Martin Webb - "Anjar"
(Self-Released 2011, Digital Download)

From Aural Innovations #43 (October 2011)

Martin Webb inhabits that gray zone between progressive rock, jazz fusion and world music that only a brave few (Steve Tibbetts, Terje Rypdal and Mark Isham, for instance) have heretofore ventured into. And like these few who've come before him, Webb works with a sound palette that's both eclectic and esoteric, utilizing middle eastern scales, syncopation, tribal drumming, fusion-fueled guitar pyrotechnics and a melodic sense often "outside" the boundaries of conventional rock. Musically, Anjar is an unqualified success, and the stellar production job is just more icing on the cake for stereophiles. The hypnotic opening track Desert Sand pits droning synths and simmering percussion against Webb's fiery guitar attack and microtonal scale constructions, resulting in a piece whose cinematic sweep is both alluring and intoxicating. The atmospheric Moondance features fluid jazz runs on top of a languid keyboard refrain, achieving a sense of mystery and melancholy. The more up-tempo Puzzles, with its exotic rhythm track, has plenty of superlative guitar work and evinces an almost Kashmir-like feel in its key changes, though the piece itself has little or nothing in common with Zeppelin's eastern psychedelia-cum-heavy metal excesses. Sacred is almost Tibbetts-esque in its use of hand percussion, soaring e-bow guitars and simple folk-derived melodicism. It's a singularly beautiful track that evokes calm and quiet while retaining a sense of steady motion, much the way a caravan makes its way patiently toward some imagined oasis. Nightmare in Tibet isn't quite so forbidding as the title implies. In fact, it's heavily syncopated rhythm and cool veneer of jazz-fusion comping make it the album's most accessible track. As a consequence, Nightmare in Tibet fits somewhere between the flash of Jean-Luc Ponty and the sparkle of Group 87. Anjar is a superb effort throughout and, if you're reading this, Manfred Eicher, acquaint yourself with Martin Webb and sign him immediately to ECM.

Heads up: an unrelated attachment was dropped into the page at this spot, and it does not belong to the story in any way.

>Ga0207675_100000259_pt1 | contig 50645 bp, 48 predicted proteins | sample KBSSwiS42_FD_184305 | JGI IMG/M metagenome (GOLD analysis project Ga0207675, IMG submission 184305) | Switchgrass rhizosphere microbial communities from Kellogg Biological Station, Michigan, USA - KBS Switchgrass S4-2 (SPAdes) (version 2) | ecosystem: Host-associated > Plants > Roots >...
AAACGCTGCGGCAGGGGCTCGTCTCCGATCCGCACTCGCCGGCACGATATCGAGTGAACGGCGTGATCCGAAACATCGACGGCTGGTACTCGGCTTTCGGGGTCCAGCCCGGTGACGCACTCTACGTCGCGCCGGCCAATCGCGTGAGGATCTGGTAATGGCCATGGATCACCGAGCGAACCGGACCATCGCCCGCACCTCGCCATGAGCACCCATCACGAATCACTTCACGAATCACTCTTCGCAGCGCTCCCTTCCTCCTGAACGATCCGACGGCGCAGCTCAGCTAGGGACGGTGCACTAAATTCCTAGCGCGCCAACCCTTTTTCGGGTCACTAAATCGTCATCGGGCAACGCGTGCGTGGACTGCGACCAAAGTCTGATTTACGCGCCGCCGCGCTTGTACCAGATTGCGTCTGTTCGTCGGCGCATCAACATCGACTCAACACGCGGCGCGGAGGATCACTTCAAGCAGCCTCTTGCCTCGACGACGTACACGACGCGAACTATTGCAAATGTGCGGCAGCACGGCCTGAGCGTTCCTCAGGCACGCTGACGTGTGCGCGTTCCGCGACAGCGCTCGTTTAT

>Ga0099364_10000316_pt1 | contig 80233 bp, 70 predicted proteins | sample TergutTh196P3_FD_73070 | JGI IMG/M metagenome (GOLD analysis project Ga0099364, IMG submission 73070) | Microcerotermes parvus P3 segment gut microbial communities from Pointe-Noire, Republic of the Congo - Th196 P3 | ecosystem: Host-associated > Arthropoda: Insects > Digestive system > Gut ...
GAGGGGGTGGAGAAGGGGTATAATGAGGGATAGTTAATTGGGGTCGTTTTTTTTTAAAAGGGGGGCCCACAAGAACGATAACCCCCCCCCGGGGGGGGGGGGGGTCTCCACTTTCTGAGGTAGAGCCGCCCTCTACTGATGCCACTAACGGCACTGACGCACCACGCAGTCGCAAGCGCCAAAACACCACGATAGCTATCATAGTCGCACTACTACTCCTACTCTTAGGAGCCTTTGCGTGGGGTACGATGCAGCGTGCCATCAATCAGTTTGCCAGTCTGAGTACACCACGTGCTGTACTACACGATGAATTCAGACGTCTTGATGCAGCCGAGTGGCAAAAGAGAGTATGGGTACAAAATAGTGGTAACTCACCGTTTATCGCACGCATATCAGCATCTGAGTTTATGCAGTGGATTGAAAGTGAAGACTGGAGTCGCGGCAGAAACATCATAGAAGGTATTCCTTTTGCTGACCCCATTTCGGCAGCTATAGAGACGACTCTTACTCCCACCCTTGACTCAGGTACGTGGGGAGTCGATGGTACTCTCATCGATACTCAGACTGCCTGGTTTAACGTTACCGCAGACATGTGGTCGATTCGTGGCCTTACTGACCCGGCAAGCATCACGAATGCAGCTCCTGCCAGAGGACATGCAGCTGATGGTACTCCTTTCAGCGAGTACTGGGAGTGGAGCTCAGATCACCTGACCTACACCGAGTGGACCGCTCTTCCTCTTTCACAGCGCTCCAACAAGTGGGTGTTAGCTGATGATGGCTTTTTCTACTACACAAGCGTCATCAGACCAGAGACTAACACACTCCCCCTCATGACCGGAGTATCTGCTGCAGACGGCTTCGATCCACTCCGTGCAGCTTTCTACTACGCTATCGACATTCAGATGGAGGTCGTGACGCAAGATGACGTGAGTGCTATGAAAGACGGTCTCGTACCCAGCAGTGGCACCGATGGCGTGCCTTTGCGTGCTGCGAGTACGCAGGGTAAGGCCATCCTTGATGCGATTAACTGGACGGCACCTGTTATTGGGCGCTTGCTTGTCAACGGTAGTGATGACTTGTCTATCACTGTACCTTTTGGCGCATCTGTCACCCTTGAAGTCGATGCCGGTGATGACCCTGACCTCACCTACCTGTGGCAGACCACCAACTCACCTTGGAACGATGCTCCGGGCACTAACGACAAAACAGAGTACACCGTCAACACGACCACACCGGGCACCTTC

Anjar is available for sale as a digital download from Cdbaby,, iTunes, Rhapsody, eMusic, and Bandcamp.
Email Martin Web at:

Reviewed by Charles Van de Kree

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